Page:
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Recent Projects at The Language Testing Research Centre (LTRC)

Jason Fan

About the LTRC

The Language Testing Research Centre (LTRC) in the School of Languages and Linguistics, Faculty of Arts is recognised as a world-leader in research in the areas of language assessment and language program evaluation. The LTRC has an established strong track record of attracting grant and consultancy funding both nationally and internationally.

The LTRC serves as a global leader promoting ethical and exemplary research and practice in language testing and assessment. Our aim is to build professional expertise and public understanding of the field and to advocate for appropriate testing practices on behalf of stakeholders. We provide consultancy services, policy advice and public advocacy.

The Language Testing Research Centre Team

Recent Projects

The LTRC team has been working on quite a number of projects in the past year or so. I would like to share with you a few projects in which I was involved, including the placement test review project, the Aptis writing project, the LTTC linking study, and the Pearson test preparation project. I will briefly explain each below.

  • Placement Test Review Project

The language placement tests have been in use since 2014 and are a compulsory pre-requisite for all new students since late 2017. With this change in policy, it was time to review the tests and their implementation to ascertain that they are functioning as intended. In 2018, a proposal was accepted by the Faculty, the School of Languages and Linguistics and the Asia Institute to fund this review, and in 2019 work began on the review of 7 placement tests (Chinese, French, German, Indonesian, Italian, Japanese and Spanish). Included in the review are the statistical properties of the tests, statistical analysis of background data and test score data, a review of the current cut scores and stakeholder perceptions. Several research reports were prepared to summarise the major findings. This study has implications for the evaluation of local language assessment projects.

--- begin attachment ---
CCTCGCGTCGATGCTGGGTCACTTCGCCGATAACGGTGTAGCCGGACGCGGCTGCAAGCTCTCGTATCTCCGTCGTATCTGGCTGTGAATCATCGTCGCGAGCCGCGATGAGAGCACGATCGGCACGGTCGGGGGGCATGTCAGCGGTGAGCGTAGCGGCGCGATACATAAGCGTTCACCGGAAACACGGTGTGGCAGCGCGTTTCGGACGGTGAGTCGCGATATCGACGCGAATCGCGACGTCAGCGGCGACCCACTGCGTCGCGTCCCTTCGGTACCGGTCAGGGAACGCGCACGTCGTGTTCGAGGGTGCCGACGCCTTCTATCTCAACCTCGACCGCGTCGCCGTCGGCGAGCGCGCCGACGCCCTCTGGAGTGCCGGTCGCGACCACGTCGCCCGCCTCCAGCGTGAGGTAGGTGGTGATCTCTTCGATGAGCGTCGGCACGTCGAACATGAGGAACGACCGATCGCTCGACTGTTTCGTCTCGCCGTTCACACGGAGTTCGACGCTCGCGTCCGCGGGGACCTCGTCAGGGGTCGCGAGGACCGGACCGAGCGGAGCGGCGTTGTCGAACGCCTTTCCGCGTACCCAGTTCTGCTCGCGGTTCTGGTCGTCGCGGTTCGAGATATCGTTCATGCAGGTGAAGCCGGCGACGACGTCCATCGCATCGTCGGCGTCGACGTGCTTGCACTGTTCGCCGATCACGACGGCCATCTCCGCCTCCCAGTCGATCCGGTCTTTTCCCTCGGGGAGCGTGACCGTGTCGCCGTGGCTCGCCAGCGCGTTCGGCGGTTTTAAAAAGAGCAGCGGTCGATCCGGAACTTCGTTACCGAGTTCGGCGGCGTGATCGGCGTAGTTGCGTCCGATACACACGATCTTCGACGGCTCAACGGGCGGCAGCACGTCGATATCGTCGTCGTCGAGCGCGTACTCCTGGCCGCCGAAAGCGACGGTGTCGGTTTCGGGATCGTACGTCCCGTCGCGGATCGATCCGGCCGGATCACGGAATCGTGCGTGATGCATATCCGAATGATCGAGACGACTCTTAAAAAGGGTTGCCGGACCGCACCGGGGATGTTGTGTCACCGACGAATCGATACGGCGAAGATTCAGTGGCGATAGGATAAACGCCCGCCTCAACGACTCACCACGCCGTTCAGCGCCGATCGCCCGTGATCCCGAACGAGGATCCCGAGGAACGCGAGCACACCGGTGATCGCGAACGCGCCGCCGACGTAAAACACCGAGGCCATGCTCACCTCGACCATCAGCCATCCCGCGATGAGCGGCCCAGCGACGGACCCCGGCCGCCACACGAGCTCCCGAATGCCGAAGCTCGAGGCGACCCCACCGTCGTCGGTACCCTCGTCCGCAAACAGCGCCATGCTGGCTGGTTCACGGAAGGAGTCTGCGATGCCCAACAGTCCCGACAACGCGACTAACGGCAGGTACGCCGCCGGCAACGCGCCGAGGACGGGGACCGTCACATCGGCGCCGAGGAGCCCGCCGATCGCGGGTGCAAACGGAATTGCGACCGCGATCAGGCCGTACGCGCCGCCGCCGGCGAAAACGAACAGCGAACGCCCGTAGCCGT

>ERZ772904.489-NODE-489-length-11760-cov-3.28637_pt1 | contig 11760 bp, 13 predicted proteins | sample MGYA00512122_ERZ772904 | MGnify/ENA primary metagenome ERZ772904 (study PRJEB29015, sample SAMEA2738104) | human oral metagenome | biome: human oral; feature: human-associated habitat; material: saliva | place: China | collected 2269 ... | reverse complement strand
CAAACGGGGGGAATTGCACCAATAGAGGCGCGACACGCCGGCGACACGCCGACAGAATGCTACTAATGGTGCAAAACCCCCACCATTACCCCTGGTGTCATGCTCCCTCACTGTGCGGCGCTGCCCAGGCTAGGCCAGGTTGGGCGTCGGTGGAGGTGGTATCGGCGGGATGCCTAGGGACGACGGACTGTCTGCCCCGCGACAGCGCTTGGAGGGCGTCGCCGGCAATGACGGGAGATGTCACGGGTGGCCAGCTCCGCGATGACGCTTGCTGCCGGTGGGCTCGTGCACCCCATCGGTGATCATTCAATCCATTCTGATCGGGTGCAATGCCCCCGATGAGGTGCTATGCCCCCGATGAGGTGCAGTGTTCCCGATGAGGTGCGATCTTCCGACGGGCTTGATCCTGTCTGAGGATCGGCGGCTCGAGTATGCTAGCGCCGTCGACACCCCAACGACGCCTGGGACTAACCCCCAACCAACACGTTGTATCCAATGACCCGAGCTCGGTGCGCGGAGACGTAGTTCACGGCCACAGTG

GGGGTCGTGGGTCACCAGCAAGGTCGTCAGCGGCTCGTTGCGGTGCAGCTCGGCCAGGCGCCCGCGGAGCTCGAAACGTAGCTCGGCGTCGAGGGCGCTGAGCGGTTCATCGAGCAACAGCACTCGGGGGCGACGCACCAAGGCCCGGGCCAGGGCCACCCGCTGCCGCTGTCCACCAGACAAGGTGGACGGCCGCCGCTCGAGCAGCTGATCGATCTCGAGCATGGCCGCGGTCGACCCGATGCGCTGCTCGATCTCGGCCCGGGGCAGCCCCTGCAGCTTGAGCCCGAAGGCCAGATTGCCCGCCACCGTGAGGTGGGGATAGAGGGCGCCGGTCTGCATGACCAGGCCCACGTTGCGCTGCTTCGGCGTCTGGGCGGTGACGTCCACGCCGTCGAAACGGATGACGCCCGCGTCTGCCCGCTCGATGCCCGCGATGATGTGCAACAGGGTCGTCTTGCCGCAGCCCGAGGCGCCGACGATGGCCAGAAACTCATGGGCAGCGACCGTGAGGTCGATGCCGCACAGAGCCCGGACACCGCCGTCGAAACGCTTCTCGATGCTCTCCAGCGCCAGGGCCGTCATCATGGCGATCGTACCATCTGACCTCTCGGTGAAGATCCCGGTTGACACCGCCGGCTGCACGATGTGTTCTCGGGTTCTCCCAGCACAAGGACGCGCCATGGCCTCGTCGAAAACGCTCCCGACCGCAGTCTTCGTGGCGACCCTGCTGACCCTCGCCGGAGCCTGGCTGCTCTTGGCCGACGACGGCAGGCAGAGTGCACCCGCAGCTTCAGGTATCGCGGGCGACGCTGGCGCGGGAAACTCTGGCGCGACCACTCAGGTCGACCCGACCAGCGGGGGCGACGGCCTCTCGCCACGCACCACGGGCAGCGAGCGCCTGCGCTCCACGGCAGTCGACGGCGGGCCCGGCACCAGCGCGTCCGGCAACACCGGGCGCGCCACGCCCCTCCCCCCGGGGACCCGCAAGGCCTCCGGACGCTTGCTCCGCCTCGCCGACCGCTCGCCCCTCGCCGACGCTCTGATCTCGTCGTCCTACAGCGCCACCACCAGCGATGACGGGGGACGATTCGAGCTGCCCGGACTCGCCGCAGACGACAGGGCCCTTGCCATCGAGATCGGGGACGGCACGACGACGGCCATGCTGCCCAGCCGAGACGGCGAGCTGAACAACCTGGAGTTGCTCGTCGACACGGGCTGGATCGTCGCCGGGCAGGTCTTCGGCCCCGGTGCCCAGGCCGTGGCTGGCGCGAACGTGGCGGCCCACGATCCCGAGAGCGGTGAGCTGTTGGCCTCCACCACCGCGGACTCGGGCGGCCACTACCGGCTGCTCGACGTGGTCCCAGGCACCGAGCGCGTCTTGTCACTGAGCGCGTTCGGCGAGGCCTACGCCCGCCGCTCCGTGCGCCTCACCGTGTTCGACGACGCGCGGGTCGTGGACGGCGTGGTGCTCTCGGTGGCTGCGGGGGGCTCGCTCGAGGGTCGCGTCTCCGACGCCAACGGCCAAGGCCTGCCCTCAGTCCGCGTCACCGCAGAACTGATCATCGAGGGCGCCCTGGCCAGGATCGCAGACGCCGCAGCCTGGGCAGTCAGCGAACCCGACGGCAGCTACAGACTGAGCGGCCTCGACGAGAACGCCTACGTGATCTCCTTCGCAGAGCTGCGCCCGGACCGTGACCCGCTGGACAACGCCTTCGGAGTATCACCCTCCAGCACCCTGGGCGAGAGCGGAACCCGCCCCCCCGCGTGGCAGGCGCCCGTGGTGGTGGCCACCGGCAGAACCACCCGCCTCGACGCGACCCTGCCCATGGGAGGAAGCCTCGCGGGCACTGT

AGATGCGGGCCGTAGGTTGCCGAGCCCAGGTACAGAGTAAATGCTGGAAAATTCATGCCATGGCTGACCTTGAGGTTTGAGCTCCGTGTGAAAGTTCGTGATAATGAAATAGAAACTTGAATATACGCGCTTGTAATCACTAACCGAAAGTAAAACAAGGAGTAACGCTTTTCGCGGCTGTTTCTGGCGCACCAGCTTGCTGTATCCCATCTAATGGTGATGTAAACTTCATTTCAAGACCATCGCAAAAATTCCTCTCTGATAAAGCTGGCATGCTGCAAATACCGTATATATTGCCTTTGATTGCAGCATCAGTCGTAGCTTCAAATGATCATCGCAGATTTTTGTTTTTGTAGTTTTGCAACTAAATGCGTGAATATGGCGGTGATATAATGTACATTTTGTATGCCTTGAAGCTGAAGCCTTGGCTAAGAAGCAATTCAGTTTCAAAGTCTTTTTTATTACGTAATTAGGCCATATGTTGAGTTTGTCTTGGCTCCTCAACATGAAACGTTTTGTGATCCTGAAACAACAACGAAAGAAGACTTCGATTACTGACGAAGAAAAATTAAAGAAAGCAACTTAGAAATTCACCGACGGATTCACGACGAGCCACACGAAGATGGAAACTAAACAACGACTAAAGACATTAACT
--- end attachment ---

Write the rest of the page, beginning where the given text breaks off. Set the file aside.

• Investigating the discourse produced and score levels B2.2 to C2 on the Aptis Advanced Writing Test

Funded by the British Council, this study explored the features of test-takers’ writing samples on the two tasks in the Aptis Advanced writing test, that is, email response and website writing that distinguished the three levels of B2.2 (upper intermediate), C1 (advanced) and C2 (proficient) on the CEFR. The study consisted of a qualitative and quantitative phase. During the qualitative phase, we conducted focus groups with ESL experts and Aptis raters where they commented on the features of the writing samples at the three CEFR levels in focus. During the quantitative phase, we performed discourse analysis of the email response and website writing samples. In view of the findings of this study, we provided recommendations for the possible revisions of the rating scales for the two tasks in the Aptis Advanced writing test. This study offers insights into the development of rating scales for learners at the upper end of the language proficiency scale. The final report of this project is available here.